Tuesday, March 4, 2014

Consumer & Market Trends in Real Estate

Real estate in India continues to be a favored destination globally for investors, developers and non-resident Indians (NRIs), driven largely by investor-friendly government policies and increasing globalization.

Being a good employment generation sector, real estate contributes effectively to India's gross domestic product (GDP). The foreign direct investment (FDI) in the sector is expected to be much better in the next 10 years from its current status. The real estate sector in India is witnessing rapid growth in the residential, commercial and industrial segments.

Real estate development, once restricted to bigger cities, have shown marked progress in smaller cities and towns owing to availability of banks loans, higher earnings and improved standard of living. The sector's progress is driven by factors such as rapid urbanization, a growing trend towards nuclear families, positive demographics, rural–urban migration, ever-developing infrastructure, higher income levels and housing demand. The real estate sector, with its growing investment opportunities, is expected to boost annual revenues to a great extent.

The Real Estate (Regulation and Development) Bill, 2013, as approved by the Union Cabinet is a pioneering initiative aimed at delivering a uniform regulatory environment to protect the consumer, help in quick verdicts of disputes and ensure systematic growth of the sector. The Bill will promote transparency, fair and ethical business practices, relating to transactions, through disclosure of project details and contractual obligations vis-à-vis the project and the buyer, promoting informed choice for the buyers. This will substantially reduce the power asymmetry prevalent in real estate transactions.

The Bill will infuse professionalism and promote planned development of the real estate sector through the promotional role of the Regulatory Authority. The Bill will ensure timely completion of projects, and prevent fund diversion. The Bill provides for a speedy and specialized adjudication mechanism to settle disputes between the promoter, buyer and real estate agents, thereby de-clogging the civil courts and consumer forums, from disputes in the real estate sector.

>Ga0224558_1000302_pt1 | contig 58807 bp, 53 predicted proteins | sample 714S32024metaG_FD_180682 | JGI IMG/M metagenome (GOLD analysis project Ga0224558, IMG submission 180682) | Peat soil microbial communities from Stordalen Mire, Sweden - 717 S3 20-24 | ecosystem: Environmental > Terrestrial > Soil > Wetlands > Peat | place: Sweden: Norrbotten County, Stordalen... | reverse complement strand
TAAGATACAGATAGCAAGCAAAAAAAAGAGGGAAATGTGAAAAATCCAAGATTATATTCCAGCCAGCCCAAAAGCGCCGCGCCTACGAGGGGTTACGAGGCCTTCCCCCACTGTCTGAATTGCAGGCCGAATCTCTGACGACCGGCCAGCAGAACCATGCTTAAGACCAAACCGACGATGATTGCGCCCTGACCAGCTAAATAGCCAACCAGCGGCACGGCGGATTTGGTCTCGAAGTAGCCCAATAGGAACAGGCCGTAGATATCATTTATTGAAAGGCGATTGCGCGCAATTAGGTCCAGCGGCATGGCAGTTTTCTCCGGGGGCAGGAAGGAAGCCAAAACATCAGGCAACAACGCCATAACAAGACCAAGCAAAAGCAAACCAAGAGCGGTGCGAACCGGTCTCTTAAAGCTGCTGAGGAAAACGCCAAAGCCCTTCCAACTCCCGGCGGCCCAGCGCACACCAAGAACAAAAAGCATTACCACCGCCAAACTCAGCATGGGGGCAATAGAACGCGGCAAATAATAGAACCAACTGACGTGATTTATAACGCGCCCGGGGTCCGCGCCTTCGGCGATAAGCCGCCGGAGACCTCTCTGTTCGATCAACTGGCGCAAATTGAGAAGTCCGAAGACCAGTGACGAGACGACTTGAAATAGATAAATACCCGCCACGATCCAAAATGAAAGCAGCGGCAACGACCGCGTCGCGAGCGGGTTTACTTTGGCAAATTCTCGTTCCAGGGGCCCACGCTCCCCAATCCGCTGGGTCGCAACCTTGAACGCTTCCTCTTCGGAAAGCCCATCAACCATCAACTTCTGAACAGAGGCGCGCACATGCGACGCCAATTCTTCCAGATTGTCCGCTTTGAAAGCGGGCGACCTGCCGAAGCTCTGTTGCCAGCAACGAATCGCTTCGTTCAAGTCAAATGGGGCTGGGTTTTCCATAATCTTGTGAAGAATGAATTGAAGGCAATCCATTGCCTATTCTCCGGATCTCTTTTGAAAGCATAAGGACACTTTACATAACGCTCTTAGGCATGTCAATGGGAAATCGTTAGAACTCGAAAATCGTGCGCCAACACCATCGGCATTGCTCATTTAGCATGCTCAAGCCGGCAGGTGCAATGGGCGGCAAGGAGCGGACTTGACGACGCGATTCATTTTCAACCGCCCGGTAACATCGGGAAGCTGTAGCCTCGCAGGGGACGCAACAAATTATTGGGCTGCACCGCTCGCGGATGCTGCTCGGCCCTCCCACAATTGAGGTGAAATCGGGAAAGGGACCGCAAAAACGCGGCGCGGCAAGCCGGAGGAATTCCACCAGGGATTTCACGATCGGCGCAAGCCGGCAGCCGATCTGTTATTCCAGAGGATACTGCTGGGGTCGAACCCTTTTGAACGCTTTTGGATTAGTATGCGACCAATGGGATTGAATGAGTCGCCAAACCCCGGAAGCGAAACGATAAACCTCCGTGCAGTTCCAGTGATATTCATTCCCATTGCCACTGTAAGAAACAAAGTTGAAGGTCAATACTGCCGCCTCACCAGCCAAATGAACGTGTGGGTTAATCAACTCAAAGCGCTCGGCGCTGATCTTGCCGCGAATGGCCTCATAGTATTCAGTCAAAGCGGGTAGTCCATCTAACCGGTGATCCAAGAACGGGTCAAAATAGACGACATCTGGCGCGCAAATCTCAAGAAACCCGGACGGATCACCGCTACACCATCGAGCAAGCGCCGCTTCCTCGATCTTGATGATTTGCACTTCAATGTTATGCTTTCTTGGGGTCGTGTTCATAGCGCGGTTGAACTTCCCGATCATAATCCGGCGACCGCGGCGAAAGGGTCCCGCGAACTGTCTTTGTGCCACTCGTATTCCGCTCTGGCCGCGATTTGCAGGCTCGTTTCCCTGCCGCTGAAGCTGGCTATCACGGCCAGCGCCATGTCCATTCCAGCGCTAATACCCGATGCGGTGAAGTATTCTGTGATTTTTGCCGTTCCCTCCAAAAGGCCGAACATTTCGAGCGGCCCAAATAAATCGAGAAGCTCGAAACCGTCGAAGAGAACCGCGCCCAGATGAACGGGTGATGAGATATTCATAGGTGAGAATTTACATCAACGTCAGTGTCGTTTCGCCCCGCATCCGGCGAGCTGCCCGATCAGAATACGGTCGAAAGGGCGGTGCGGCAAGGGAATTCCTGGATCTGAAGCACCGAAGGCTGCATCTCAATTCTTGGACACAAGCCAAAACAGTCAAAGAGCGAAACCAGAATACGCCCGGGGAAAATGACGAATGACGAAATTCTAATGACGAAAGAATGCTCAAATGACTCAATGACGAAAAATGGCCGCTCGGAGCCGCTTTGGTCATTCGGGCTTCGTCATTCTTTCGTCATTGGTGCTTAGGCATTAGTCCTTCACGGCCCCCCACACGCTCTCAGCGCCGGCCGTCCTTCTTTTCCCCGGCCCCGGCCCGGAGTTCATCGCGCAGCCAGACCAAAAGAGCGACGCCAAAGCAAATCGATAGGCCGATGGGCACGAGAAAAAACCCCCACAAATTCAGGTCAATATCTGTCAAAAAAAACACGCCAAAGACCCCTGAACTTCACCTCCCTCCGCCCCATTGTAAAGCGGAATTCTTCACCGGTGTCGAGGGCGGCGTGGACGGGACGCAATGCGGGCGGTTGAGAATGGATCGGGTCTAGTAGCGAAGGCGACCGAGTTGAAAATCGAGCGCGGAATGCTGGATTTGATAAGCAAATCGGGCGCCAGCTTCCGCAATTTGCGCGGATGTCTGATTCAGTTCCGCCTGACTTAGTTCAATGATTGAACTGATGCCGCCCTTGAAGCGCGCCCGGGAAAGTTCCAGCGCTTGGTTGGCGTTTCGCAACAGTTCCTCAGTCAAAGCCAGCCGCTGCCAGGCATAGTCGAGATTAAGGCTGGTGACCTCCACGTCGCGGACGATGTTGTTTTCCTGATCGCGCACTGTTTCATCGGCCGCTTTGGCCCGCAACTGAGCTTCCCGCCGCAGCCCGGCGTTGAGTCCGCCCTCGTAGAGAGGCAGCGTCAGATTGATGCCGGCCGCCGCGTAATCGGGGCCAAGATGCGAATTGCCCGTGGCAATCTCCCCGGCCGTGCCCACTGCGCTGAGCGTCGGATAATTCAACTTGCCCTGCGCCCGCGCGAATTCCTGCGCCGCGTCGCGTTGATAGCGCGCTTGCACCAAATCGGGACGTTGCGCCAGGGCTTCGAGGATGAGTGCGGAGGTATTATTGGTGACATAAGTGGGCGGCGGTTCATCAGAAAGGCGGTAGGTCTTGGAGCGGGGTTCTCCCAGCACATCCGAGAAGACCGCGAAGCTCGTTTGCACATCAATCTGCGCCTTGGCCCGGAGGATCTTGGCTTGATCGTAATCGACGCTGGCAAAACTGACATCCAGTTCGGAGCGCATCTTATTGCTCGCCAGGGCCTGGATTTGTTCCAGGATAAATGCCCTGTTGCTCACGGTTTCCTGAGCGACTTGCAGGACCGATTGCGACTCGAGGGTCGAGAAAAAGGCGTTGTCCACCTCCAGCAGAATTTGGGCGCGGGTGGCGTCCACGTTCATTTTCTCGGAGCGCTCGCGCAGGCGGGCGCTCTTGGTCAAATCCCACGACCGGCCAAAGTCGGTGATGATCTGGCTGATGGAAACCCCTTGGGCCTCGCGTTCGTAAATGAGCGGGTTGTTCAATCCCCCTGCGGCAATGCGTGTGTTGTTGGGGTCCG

Another upcoming trend is namely the increasing focus of online property transactions. Traditionally in India, agents are the centre of real estate transactions. Involving face to face contact not only means a much more personal approach, it also reduces the risks of property scams. There is an involvement of the third party as a mediator, to take care of the intricacies. This position of an agent has been a distinctive feature of the real estate business model in India for a long time.

Recently, there has been a change to the role of an agent as middle man, with a number of online resources entrenching their position as the agents’ front window, listing hundreds and thousands of properties for sale and providing advice to buyers. Improved technology is increasing the popularity of virtual tours of properties, blogs with current information on the market and insights and use of social networks. With buying real estate being the biggest financial commitment for most consumers, it is hardly unexpected that home buyers are willing to use what the Internet has to offer to support their buying decisions. The impact of the Internet on the real estate profession should not be underestimated. Agents should utilize opportunities offered online to adapt in their business models and include the use of technology in their business success strategies.

Agents are already embracing the use of the Internet, dedicating a greater percentage of their marketing budgets to online initiatives. Despite the challenges the Internet has brought to the real estate profession, it is doubtful that it will replace agents. Indeed, expertise offered by professional real estate agents and their social networks to other professionals cannot be substituted by online resources. It is important to remember that new technology poses threats but at the same time delivers benefits. Agents need to adapt themselves to this changing consumerism, success lies ahead if they can be more transparent, fair, professional and educated for the transaction.